Return to home page About Exeter 1031 Exchange Go Ahead, Ask 1031 Exchange Services 1031 Exchange Library The Exeter Learning Institute Forms & Documents Library
 

IRS Revenue Ruling 1982-96 (Rev. Rul. 82-96)

Internal Revenue Service (I.R.S.)

Revenue Ruling

Published: May 17, 1982

 

Section 1031 — Exchange of Property Held for Productive Use or Investment

Sales or exchanges; like kind; gold bullion for gold coins. The exchange of gold bullion for Canadian Maple Leaf gold coins qualifies for nonrecognition of gain or loss as a like kind exchange under section 1031(a) of the Code.

ISSUE

Does the exchange of gold bullion for Canadian Maple Leaf gold coins qualify for nonrecognition of gain or loss under section 1031 of the Internal Revenue Code?

FACTS

In individual taxpayer, who is not a dealer in gold bullion or coins, purchased gold bullion in the cash market and held it as an investment.  The taxpayer subsequently exchanged the gold bullion for Canadian Maple Leaf gold coins, which also were held for investment.  On the date of the exchange, the total fair market value of the gold bullion was equal to the total fair market value of the Canadian Maple Leaf gold coins.

The Canadian Maple Leaf gold coin is legal tender in Canada. However, the gold content of each coin greatly exceeds its face amount of $50.  The Canadian Maple Leaf gold coin has no numismatic value.

LAW AND ANALYSIS

Section 1031(a) of the Code provides that no gain or loss is recognized upon an exchange of property held for productive use in trade or business or for investment solely for property of a like kind to be held either for productive use in trade or business or for investment.

Section 1.1031(a)-1(b) of the Income Tax Regulations provides that as used in section 1031(a) of the Code, the words 'like kind' have reference to the nature or character of the property and not its grade or quality.  One kind or class of property may not, under that section, be exchanged for property of a different kind or class.

Section 1031(b) of the Code provides that if an exchange would be within the provisions of section 1031(a) if it were not for the fact that the property received in exchange consists not only of property permitted by such provisions to be received without recognition of gain, but also of other property or money, then the gain, if any, to the recipient will be recognized, but in an amount not in excess of the sum of the money and the fair market value of the other property.

Section 1031(c) of the Code provides that if an exchange would be within the provisions of section 1031(a) if it were not for the fact that the property received in exchange consists not only of property permitted by such provisions to be received without recognition of gain or loss, but also of other property or money, then no loss from the exchange will be recognized.

In Rev. Rul. 74-218, 1974-1 C.B. 202, currency, in its usual and ordinary acceptation, is defined as gold, silver, other metals, or paper used as a circulating medium of exchange.

Rev. Rul. 76-214, 1976-1 C.B. 218, holds that the exchange of Mexican 50-peso bullion-type gold coins for Austrian 100-corona bullion-type gold coins qualifies for nonrecognition of gain under the provisions of section 1031(a) of the Code.  The gold coins described in Rev. Rul. 76-214 were restrikes and were not circulating mediums of exchange in their respective countries and, therefore, were not currency, or money as that term is used in section 1031 of the Code.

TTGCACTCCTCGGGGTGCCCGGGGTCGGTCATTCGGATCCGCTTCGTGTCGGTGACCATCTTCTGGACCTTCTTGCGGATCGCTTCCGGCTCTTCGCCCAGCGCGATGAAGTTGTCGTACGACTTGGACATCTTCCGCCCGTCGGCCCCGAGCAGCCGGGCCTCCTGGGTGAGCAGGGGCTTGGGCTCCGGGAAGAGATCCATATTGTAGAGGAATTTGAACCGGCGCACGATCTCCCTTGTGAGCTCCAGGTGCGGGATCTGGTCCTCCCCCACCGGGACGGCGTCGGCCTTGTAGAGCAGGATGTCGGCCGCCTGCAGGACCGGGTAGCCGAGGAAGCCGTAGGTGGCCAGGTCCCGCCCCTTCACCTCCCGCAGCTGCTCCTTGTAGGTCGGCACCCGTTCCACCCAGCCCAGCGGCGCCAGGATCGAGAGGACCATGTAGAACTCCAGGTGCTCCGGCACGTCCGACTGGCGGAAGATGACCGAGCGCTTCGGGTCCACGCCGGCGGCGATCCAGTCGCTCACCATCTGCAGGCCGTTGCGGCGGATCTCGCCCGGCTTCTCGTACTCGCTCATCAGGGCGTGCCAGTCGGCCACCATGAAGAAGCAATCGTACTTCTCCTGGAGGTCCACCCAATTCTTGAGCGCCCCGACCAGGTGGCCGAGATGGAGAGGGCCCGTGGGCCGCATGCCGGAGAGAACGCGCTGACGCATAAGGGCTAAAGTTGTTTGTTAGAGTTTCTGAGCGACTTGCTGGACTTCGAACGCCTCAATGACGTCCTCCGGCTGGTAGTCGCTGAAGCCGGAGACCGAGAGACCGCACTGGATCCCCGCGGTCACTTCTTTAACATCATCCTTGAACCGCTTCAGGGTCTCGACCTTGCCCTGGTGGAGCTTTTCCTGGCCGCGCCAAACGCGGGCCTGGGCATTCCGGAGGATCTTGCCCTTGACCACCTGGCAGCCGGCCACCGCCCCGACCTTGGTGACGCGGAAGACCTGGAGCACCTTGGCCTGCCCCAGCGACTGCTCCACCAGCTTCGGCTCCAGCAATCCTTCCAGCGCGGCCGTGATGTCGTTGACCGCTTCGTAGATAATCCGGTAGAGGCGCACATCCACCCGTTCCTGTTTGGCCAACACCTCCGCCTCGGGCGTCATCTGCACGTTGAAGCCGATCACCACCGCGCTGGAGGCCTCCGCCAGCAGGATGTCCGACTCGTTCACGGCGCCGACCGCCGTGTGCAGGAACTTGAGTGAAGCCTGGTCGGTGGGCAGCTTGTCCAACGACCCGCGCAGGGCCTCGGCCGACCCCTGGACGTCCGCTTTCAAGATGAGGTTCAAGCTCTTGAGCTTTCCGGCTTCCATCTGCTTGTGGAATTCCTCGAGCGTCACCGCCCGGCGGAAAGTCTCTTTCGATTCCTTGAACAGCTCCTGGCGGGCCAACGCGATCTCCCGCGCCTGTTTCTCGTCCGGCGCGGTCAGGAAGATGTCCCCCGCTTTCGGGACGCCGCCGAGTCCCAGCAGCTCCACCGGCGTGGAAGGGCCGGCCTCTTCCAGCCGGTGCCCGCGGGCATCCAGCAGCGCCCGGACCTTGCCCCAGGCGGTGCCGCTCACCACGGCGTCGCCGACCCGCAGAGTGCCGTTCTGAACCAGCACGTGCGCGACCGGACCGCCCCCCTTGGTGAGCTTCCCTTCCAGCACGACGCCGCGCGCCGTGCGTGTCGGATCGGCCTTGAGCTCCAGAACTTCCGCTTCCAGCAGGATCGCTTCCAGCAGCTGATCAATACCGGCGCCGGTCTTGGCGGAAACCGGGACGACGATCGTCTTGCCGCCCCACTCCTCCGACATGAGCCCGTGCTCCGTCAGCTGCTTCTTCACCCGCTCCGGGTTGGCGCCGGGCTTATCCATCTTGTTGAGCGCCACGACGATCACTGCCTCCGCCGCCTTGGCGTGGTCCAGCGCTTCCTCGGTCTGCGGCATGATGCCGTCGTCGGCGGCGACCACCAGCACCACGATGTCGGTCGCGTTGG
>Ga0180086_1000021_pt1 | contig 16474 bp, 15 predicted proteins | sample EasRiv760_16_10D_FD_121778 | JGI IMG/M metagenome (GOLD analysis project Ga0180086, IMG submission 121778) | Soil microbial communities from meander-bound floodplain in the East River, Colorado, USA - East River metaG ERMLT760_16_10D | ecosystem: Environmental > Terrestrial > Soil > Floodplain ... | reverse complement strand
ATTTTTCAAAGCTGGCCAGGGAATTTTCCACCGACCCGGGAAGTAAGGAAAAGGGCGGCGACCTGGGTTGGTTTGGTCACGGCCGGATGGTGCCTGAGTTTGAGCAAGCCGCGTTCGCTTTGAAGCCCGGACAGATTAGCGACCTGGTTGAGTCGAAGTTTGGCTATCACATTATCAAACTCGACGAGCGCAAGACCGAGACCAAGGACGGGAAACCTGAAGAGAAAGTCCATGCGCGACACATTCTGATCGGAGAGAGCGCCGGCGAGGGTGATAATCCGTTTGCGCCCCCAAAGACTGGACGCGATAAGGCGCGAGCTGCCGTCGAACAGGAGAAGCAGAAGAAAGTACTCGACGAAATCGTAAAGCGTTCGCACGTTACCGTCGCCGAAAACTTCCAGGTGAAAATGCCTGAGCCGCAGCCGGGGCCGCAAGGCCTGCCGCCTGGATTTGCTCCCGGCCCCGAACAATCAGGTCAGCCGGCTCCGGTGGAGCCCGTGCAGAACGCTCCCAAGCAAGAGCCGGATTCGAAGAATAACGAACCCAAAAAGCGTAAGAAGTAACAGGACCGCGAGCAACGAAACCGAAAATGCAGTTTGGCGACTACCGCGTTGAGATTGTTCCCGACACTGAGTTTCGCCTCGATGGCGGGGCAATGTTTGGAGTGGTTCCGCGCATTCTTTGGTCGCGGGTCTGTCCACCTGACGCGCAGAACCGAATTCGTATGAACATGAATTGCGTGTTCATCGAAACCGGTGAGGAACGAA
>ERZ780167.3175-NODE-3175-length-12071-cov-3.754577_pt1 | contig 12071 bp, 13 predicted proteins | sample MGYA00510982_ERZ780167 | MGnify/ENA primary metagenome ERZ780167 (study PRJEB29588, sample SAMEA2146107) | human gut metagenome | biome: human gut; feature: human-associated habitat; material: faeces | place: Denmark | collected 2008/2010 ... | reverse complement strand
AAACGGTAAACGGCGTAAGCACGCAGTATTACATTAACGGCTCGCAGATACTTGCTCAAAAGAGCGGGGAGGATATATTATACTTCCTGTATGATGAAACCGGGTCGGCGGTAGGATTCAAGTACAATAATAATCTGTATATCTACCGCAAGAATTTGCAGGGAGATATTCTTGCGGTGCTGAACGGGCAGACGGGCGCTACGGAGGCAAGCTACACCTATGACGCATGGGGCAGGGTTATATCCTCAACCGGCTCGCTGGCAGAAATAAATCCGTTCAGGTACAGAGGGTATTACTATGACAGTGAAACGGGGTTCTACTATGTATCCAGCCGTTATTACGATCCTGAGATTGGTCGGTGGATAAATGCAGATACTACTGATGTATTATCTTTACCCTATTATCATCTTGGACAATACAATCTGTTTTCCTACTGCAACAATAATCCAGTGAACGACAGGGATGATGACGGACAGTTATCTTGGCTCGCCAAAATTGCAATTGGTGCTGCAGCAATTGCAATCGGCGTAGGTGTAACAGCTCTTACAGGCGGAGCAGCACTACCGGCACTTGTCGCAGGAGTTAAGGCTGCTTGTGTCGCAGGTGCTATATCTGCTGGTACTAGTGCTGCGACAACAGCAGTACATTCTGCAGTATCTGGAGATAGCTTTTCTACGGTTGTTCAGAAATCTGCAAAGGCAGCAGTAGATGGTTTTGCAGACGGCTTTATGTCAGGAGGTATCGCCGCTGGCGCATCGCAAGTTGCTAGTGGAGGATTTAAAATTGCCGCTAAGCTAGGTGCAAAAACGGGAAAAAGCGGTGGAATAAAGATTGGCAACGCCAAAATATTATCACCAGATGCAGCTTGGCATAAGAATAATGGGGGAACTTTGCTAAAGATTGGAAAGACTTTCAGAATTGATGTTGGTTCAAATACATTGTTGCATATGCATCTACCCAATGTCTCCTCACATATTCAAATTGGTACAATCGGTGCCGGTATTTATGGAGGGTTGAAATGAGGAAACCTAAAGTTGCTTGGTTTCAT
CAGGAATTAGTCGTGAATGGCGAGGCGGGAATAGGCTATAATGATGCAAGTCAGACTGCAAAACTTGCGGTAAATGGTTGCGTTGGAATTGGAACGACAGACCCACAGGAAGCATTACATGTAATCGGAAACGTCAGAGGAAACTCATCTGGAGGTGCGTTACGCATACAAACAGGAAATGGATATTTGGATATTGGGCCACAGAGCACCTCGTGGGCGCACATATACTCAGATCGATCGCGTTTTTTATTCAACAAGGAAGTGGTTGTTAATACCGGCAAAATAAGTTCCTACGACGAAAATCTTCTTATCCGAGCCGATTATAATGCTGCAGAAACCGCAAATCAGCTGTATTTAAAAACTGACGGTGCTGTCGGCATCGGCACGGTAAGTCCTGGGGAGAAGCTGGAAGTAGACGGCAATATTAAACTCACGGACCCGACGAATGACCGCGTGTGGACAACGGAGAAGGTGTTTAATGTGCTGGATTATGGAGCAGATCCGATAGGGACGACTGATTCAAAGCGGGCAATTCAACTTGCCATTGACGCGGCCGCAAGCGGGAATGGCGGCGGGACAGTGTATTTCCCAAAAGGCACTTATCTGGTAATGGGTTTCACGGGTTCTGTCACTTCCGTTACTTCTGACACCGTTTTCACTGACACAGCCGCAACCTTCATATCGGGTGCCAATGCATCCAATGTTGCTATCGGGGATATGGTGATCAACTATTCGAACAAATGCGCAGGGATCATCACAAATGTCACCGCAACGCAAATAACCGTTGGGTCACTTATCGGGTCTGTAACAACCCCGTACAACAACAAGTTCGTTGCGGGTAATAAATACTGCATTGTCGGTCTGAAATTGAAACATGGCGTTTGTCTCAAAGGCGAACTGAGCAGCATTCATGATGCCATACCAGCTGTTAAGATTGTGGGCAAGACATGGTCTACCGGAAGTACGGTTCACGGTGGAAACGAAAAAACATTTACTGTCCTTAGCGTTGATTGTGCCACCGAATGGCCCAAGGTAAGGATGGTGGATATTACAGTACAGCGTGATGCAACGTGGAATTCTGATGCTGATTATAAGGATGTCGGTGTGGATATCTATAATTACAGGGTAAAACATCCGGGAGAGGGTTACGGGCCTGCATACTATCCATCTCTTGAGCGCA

In Rev. Rul. 76-249, 1976-2 C.B. 21, a taxpayer exchanged real property with a fair market value of $6,000 for United States silver coins with a face value of $2,000 and a fair market value of $6,000.  The revenue ruling holds that silver coins received for the real property are to be treated as property and not as money.  Therefore, the amount realized by the taxpayer from the exchange was the fair market value of the silver coins ($6,000) rather than the face amount of the coins ($2,000).

Rev. Rul. 79-143, 1979-1 C.B. 264, holds that the exchange of United States $20 gold coins (numismatic-type coins) for South African Krugerrand gold coins (bullion-type coins) does not qualify for nonrecognition of gain under section 1031(a) of the Code because the numismatic-type coins and the bullion-type coins are not property of like kind.

In the present case the taxpayer exchanged gold bullion for Canadian Maple Leaf gold coins, which are legal tender in Canada to the extent of their face value of $50 each.  However, because the value of the gold content in each Canadian Maple Leaf gold coin greatly exceeds its face value, it is not a circulating medium of exchange.  Therefore, the Canadian Maple Leaf gold coin is property rather than money for purposes of section 1031(a) of the Code. See Rev. Rul. 76-214 and compare Rev. Rul. 76-249.

Because the Canadian Maple Leaf gold coins are bought and sold for their gold content, they are bullion-type coins.  Therefore, the nature and character of the gold bullion and the Canadian Maple Leaf gold coins are the same, and they qualify as 'like kind' property as that term is used in section 1.1031(a)-1(b) of the regulations.

HOLDING

The taxpayer's exchange of gold bullion for Canadian Maple Leaf gold coins qualifies for nonrecognition of gain or loss under section 1031(a) of the Code.

END OF DOCUMENT

 

back to top



 
Copyright, 2006-2017, Exeter 1031 Exchange Services, LLC, All Rights Reserved.  |  Privacy Policy  |  Terms of Use  |  exeter1031.com